Remember those painful bee stings of your childhood? Wouldn't it be nice to have a repellent to ward them off?
Well, we might not have a foolproof way to prevent stings, but did you know that the queen bee does? Within the hive, the queen bee releases pheromones from a gland near her jaw that effectively "brainwash" the worker bees. Scientists have found that one of these pheromones, homovanillyl alcohol, suppresses dopamine production in worker bee's brains. Without dopamine, the bees are less likely to learn from negative stimuli.
Why is that important?
Well, bees learn to react to negative stimuli with aggressive behavior, including using their stingers. Once this response develops, the impulse to sting becomes a reflex that could harm other bees or even the queen. The queen's pheromone causes the worker bees to retain only positive memories of their experiences in the hive, and ensures her own safety. The worker bees remain docile, and the hive itself is kept peaceful and safe.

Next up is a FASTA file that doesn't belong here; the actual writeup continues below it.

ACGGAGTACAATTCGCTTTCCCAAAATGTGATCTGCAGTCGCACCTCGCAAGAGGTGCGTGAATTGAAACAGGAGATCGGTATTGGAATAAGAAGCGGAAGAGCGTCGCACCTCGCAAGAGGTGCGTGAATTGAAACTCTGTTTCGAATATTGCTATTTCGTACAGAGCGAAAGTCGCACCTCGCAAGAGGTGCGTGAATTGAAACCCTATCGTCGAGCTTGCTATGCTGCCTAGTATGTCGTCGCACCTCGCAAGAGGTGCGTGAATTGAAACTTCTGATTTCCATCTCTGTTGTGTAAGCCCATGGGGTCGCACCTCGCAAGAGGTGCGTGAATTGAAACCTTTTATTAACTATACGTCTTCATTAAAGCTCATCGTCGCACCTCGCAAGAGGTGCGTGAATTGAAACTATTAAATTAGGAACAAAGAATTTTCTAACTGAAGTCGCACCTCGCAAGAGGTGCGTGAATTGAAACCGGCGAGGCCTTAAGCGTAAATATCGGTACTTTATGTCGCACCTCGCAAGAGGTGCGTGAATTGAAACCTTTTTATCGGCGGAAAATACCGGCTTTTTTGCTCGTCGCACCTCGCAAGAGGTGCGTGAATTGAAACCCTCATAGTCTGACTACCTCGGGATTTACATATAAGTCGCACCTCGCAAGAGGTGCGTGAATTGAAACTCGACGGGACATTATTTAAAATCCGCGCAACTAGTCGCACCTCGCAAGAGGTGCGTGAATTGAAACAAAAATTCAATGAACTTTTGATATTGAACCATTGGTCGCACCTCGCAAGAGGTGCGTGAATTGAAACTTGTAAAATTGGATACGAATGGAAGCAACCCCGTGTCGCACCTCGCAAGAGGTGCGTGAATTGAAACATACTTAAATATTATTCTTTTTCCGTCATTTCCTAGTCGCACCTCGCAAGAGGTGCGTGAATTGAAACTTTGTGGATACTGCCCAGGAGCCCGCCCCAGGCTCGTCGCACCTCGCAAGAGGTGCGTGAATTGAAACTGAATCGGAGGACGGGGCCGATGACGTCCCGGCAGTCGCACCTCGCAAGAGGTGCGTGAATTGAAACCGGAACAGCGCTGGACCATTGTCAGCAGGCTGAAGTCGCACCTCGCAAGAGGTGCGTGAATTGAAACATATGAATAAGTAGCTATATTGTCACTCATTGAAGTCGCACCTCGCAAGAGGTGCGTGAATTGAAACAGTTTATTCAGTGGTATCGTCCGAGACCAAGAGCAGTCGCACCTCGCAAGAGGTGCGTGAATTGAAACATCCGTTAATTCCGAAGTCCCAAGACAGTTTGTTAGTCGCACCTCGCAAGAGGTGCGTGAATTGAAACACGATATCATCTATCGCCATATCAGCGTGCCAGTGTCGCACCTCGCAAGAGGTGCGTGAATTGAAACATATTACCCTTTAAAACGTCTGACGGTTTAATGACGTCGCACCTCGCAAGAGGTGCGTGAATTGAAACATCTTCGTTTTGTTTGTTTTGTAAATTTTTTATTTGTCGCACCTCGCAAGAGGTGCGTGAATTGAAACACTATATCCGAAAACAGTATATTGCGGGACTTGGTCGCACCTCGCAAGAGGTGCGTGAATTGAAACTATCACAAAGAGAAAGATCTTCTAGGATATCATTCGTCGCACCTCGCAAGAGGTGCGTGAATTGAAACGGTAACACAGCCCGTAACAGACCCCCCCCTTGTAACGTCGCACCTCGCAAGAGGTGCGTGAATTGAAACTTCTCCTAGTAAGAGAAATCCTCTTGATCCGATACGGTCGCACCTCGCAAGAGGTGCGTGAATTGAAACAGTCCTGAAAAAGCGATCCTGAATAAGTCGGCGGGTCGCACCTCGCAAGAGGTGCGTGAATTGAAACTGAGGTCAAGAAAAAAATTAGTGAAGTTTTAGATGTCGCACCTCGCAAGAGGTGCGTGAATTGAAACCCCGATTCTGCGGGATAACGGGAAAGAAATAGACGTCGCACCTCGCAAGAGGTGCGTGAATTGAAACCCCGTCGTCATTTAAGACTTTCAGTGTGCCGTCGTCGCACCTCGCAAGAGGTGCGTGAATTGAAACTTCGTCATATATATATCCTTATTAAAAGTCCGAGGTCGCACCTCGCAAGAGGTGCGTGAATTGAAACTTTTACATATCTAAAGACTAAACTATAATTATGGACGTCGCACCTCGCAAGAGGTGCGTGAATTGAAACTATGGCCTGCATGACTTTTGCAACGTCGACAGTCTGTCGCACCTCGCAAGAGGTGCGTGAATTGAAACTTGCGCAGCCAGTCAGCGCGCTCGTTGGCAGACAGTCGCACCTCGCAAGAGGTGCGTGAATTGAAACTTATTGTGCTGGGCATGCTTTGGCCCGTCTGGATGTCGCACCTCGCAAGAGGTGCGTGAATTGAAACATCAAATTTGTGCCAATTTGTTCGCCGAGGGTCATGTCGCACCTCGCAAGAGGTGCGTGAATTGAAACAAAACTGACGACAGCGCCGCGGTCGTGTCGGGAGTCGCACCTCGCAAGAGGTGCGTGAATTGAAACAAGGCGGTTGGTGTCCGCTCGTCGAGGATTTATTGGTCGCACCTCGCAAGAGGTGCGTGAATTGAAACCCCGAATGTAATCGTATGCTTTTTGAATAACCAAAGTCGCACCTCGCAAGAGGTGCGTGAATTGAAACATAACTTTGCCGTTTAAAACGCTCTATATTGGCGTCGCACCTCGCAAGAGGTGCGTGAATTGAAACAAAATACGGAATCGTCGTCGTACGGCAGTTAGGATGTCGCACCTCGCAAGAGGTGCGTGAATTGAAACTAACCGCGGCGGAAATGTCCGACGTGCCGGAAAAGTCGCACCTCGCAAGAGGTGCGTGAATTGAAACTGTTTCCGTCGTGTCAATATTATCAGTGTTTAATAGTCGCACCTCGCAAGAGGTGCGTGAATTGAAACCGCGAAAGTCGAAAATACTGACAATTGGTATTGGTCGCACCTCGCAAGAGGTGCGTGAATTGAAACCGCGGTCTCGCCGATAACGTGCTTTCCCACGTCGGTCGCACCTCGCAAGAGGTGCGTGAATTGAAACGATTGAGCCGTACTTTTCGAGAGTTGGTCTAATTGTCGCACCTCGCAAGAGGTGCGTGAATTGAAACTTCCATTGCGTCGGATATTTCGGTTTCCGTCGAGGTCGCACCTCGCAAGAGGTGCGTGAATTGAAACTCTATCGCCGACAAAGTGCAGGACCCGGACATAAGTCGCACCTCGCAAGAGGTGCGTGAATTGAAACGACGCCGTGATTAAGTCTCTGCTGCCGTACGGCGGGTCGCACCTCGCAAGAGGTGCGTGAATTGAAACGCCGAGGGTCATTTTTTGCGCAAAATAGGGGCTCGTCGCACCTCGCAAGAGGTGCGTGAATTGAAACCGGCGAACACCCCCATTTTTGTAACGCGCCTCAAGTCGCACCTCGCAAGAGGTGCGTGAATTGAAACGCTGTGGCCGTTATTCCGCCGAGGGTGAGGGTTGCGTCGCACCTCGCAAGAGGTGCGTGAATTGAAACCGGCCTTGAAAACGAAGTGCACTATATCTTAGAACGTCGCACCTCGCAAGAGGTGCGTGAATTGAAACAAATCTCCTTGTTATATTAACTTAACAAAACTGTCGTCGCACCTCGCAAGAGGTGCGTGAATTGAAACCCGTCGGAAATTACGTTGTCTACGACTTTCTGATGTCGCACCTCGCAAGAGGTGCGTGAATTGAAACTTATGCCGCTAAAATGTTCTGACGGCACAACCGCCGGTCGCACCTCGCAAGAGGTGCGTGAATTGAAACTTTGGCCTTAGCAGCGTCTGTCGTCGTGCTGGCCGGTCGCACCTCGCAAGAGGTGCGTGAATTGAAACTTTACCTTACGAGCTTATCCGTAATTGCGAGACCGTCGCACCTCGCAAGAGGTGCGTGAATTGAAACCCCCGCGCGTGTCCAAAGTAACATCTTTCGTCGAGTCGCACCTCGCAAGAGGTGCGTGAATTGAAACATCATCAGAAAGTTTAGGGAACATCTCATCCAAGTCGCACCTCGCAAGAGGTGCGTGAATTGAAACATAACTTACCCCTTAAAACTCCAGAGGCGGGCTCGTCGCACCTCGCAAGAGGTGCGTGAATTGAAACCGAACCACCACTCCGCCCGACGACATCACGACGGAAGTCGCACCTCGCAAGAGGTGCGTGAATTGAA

You might wonder if the queen bee's pheromones encourage peaceful behavior, why do bees sting people?
It seems not all of the hive's bees are under the influence of the pheromones. In fact, it's usually only the youngest bees that stay with the queen. As the worker bees mature they are rarely if ever around the queen. They leave the hive to begin to search for nectar. At this point, they become immune to the queen's pheromone, and dopamine production in their brains returns to normal levels, enabling them to assess danger and react appropriately.